Through the Keele University Internship Programme, Liam joined the SMS Foundation for the summer to complete a project around visual impairment. Liam himself went from being able to read and write in perfect 20/20 vision, completing his GCSE examinations in 2017, to having someone else read his results a mere few months later, on results day.
He suffers from Leber’s hereditary optic neuropathy (LHON), which is the acute or subacute loss of central vision predominantly affecting young adult males. This has given Liam a unique perspective into the world of visual impairments and has allowed him to produce insightful and empathetic blog posts and podcasts on a number of impairments that appear to be most common in SMS.
Below is a snippet of what is to come from these blogs!
Styes, Cysts, and Eyelid Growths
What are Styes?
A stye is an infection in the edge of the eyelid. They are usually caused by staphylococcal bacteria infections at the base of your eyelash. Most styes look like a small yellow, pus-filled spot on the edge of the eyelid. External styes appear along the edge of the eyelid and are caused by an infection in the hair follicle of an eyelash. Internal styes occur when a meibomian gland in the main part of the eyelid becomes infected. Internal styes form on the inside of the eyelid against the eyeball.
Usually no treatment is needed, although hot compresses can help. If, however, the stye persists, doctors may opt to drain it. With an external stye, a sterile needle or a scalpel is used to open the stye and drain the pus. With an internal stye, doctors will numb the area with local anesthetic, flip the eyelid inside out and scrape out the stye.
Meibomian cysts can also be called chalazions; they are small, non-infectious lumps that develop in the eyelids due to a blockage of the meibomian gland (the oil gland in the eyelid). Meibomian cysts often develop from an untreated stye; when the infection of the stye is left untreated, the bacteria and debris can become a hard ball under the lid, forming a cyst.
Meibomian cysts usually resolve on their own, but this can take a few months. They can be treated with warm compresses, antibiotic ointments, or steroid injections. If they don’t resolve on their own, surgical drainage may be necessary. Doctors will numb the eyelid and then scrape out the cyst.
Papillomas are small growths usually caused by a virus and can be quite similar to warts. Most often papillomas are benign, but some may be precancerous or even malignant. They can grow to various sizes, but stay atop the skin of the eyelid. They are easy to remove, with minor excision or through cauterisation.
What is Astigmatism?
Astigmatism describes the incorrect curvature of the eye’s cornea or lens. Usually, an eye is shaped like a football, but with astigmatism, it will appear more rugby ball-shaped.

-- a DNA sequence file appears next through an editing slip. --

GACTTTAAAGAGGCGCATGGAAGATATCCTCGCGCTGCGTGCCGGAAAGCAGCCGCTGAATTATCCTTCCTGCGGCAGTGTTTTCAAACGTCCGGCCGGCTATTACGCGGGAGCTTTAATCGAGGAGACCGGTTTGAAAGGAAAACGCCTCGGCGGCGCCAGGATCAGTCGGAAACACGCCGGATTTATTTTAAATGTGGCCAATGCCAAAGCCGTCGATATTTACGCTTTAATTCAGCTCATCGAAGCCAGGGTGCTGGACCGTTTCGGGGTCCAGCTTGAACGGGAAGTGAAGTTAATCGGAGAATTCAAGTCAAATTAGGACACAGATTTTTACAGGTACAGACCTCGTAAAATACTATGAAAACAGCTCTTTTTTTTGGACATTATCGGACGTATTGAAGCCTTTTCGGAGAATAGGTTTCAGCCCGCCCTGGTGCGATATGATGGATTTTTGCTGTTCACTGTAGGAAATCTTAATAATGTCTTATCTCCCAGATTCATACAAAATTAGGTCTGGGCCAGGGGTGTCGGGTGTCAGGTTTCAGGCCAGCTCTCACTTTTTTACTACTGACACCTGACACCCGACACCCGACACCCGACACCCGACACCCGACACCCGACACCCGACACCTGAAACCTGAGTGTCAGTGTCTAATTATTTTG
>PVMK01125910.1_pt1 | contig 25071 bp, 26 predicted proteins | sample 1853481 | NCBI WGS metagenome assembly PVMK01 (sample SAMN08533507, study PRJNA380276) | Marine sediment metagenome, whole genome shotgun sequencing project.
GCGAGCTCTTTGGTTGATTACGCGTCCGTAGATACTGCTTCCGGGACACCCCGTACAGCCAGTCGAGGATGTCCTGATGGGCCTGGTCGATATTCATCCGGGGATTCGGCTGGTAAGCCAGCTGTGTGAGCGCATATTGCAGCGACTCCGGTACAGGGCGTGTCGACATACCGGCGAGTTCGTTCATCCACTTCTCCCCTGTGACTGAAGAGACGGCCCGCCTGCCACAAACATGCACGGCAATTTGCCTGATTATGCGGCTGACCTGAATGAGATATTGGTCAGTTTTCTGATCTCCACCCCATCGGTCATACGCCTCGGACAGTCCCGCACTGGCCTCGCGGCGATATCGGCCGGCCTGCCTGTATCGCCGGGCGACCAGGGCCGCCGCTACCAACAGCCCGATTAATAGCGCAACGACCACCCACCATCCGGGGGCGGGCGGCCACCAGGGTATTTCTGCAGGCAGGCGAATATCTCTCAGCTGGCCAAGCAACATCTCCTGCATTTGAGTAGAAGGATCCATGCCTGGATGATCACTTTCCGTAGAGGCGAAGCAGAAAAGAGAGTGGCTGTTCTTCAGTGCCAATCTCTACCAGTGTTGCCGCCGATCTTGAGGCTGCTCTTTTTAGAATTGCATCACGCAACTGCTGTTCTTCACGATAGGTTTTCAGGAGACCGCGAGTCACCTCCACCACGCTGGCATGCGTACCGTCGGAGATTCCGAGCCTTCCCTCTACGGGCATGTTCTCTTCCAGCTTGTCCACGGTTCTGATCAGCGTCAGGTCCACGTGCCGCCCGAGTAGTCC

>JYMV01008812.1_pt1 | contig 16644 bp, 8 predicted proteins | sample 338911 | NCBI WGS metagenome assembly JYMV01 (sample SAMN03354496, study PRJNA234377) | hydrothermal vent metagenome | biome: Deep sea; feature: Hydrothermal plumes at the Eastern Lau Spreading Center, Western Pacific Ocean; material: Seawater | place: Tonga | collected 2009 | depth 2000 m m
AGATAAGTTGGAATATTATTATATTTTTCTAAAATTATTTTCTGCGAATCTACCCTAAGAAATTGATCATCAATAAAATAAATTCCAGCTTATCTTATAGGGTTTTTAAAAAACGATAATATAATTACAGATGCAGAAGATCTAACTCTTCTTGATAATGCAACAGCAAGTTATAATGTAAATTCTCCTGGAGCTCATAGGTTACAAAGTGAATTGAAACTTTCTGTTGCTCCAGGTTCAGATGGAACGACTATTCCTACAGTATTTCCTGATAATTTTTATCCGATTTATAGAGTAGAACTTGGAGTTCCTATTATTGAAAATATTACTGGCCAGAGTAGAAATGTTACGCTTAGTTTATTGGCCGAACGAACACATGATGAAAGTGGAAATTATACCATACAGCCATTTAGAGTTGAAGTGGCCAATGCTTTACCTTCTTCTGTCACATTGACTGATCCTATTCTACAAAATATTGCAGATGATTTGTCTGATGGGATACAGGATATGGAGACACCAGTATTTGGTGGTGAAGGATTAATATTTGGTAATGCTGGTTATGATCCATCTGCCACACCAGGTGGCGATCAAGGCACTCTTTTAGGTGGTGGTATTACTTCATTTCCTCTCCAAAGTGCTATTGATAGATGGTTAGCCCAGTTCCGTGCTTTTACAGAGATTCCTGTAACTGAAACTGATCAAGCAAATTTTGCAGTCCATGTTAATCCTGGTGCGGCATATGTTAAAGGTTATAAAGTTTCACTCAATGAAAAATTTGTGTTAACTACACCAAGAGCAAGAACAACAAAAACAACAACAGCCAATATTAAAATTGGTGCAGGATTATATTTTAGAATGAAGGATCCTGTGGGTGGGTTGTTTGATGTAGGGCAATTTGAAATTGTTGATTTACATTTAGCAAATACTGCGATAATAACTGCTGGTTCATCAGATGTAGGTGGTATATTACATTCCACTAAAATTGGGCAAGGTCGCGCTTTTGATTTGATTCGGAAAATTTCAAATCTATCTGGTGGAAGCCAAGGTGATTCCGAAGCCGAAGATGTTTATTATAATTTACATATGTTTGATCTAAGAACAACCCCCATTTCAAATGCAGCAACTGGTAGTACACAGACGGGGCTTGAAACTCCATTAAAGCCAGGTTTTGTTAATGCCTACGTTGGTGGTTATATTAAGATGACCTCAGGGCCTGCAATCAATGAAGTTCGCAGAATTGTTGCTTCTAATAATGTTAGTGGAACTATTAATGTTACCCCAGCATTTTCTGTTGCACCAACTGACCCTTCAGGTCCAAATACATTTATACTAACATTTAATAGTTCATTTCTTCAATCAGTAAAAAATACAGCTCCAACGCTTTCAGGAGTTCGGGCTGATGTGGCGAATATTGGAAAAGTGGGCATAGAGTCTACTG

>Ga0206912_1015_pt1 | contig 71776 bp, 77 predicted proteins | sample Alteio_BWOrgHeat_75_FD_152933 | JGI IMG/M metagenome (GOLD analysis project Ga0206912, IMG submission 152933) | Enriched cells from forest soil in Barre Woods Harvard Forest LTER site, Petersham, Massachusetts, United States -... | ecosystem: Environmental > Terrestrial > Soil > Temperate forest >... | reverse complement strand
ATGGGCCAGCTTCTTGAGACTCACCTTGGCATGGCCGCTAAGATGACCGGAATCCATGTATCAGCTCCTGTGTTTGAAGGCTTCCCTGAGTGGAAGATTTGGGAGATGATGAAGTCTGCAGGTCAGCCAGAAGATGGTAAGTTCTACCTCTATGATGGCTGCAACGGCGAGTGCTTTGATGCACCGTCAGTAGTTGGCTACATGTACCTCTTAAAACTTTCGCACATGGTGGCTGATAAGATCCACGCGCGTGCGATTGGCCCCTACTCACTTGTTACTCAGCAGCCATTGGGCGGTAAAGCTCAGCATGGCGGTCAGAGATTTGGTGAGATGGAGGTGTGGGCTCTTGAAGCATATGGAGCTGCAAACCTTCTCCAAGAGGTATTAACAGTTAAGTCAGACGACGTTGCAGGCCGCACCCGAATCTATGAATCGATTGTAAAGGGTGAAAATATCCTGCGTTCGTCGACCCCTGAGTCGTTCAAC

The cornea and lens in a normal eye is smooth and has an equal curve in all directions. This allows the light rays to focus sharply onto the retina. But if the cornea or lens isn’t smooth and even then the light rays can’t be bent (refracted) properly this is called a refractive error.
When your cornea has a distorted shape, you have corneal astigmatism. When the shape of your lens is distorted, you have lenticular astigmatism. In either case, your vision for both near and far objects can be blurry or distorted. It could be described as looking into a circus funhouse mirror where you can appear tall or short for example.
How is Astigmatism Treated?
Mild to moderate astigmatism can usually be corrected with eyeglasses or contact lenses. These work through compensating for uneven curves in the lens or cornea. Surgery, including LASIK, may be an option for some people with astigmatism.
What is Hyperopia?
Hyperopia or farsightedness is a common vision condition in which far-away objects can be seen more clearly compared to close-up objects which can appear blurry. People with severe hyperopia may be able to clearly see only objects a great distance away, while those with mild farsightedness may be able to clearly see objects that are closer.
This condition is caused by a refractive error meaning that the eye does not bend or refract light properly to a single focus to see images clearly. This can be because the eyeball is too short, the cornea (transparent layer at the front of the eye) is too flat, or simply that the lens inside the eye is unable to focus properly. And an eye test at the opticians can help confirm whether you have hyperopia.
Symptoms of hyperopia include:
- Nearby objects may appear blurry or difficult to see, perhaps causing you to squint when trying to look at these objects.
- Eyestrain could occur, causing a burning or ache of the eyes and perhaps causing you to want to itch them.
- It may cause you to experience headaches when doing close work like reading, writing, looking at computer screens, and drawing.
How is hyperopia treated or managed?
Treatment methods include:
- Prescription glasses containing specially made lenses to ensure light is focused onto the back of your eyes correctly.
- Contact lenses – some people prefer these to glasses because they are lightweight.
- Refractive surgery – a laser is used to change the shape of the cornea, which may mean you don’t need to wear glasses or contact lenses.